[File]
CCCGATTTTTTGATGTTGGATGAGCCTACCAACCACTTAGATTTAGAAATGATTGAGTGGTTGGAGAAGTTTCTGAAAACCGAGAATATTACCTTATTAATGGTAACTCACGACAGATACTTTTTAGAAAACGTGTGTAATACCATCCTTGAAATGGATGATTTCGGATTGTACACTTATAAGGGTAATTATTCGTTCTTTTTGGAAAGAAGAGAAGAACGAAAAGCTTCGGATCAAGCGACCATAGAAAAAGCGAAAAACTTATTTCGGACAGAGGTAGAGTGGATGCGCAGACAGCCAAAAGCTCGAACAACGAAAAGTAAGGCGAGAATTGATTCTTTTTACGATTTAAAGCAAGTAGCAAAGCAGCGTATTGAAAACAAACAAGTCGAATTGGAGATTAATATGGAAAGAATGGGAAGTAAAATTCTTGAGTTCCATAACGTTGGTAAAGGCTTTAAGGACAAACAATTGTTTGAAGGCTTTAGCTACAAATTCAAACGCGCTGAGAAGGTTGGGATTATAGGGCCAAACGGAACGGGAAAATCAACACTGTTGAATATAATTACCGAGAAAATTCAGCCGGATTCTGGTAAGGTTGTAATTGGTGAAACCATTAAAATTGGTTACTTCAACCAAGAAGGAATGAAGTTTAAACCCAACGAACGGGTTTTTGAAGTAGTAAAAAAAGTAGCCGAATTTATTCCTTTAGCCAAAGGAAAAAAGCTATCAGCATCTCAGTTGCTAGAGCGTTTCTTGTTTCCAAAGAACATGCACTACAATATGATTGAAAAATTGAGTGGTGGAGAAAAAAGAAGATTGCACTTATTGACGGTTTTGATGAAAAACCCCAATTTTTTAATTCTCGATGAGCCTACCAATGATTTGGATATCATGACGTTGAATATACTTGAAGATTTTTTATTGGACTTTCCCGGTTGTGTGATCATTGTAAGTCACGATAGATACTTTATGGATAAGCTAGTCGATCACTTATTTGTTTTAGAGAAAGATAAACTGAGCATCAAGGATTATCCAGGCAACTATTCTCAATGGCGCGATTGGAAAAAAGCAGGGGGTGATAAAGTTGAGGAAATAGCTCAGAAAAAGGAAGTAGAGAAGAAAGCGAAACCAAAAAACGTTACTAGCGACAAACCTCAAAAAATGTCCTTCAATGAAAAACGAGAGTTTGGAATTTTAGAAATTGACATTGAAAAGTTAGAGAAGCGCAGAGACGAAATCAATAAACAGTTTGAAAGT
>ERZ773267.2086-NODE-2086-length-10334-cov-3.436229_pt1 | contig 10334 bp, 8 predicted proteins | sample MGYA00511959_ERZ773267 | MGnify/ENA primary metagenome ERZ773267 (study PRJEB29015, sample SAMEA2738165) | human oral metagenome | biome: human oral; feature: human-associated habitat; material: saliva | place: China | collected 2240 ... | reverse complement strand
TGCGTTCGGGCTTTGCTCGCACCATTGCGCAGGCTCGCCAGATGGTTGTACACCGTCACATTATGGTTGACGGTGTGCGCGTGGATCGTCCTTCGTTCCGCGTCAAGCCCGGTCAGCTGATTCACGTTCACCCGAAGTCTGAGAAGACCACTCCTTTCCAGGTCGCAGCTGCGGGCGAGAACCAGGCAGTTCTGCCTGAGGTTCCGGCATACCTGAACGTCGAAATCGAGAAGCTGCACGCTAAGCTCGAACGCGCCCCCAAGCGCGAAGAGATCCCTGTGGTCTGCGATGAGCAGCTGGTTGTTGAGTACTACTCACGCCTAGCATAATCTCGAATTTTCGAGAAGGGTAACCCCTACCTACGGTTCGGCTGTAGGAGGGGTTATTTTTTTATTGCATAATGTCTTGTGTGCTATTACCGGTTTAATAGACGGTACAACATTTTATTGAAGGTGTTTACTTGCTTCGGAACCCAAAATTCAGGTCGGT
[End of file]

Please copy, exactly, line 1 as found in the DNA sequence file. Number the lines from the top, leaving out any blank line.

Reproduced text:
CCCGATTTTTTGATGTTGGATGAGCCTACCAACCACTTAGATTTAGAAATGATTGAGTGGTTGGAGAAGTTTCTGAAAACCGAGAATATTACCTTATTAATGGTAACTCACGACAGATACTTTTTAGAAAACGTGTGTAATACCATCCTTGAAATGGATGATTTCGGATTGTACACTTATAAGGGTAATTATTCGTTCTTTTTGGAAAGAAGAGAAGAACGAAAAGCTTCGGATCAAGCGACCATAGAAAAAGCGAAAAACTTATTTCGGACAGAGGTAGAGTGGATGCGCAGACAGCCAAAAGCTCGAACAACGAAAAGTAAGGCGAGAATTGATTCTTTTTACGATTTAAAGCAAGTAGCAAAGCAGCGTATTGAAAACAAACAAGTCGAATTGGAGATTAATATGGAAAGAATGGGAAGTAAAATTCTTGAGTTCCATAACGTTGGTAAAGGCTTTAAGGACAAACAATTGTTTGAAGGCTTTAGCTACAAATTCAAACGCGCTGAGAAGGTTGGGATTATAGGGCCAAACGGAACGGGAAAATCAACACTGTTGAATATAATTACCGAGAAAATTCAGCCGGATTCTGGTAAGGTTGTAATTGGTGAAACCATTAAAATTGGTTACTTCAACCAAGAAGGAATGAAGTTTAAACCCAACGAACGGGTTTTTGAAGTAGTAAAAAAAGTAGCCGAATTTATTCCTTTAGCCAAAGGAAAAAAGCTATCAGCATCTCAGTTGCTAGAGCGTTTCTTGTTTCCAAAGAACATGCACTACAATATGATTGAAAAATTGAGTGGTGGAGAAAAAAGAAGATTGCACTTATTGACGGTTTTGATGAAAAACCCCAATTTTTTAATTCTCGATGAGCCTACCAATGATTTGGATATCATGACGTTGAATATACTTGAAGATTTTTTATTGGACTTTCCCGGTTGTGTGATCATTGTAAGTCACGATAGATACTTTATGGATAAGCTAGTCGATCACTTATTTGTTTTAGAGAAAGATAAACTGAGCATCAAGGATTATCCAGGCAACTATTCTCAATGGCGCGATTGGAAAAAAGCAGGGGGTGATAAAGTTGAGGAAATAGCTCAGAAAAAGGAAGTAGAGAAGAAAGCGAAACCAAAAAACGTTACTAGCGACAAACCTCAAAAAATGTCCTTCAATGAAAAACGAGAGTTTGGAATTTTAGAAATTGACATTGAAAAGTTAGAGAAGCGCAGAGACGAAATCAATAAACAGTTTGAAAGT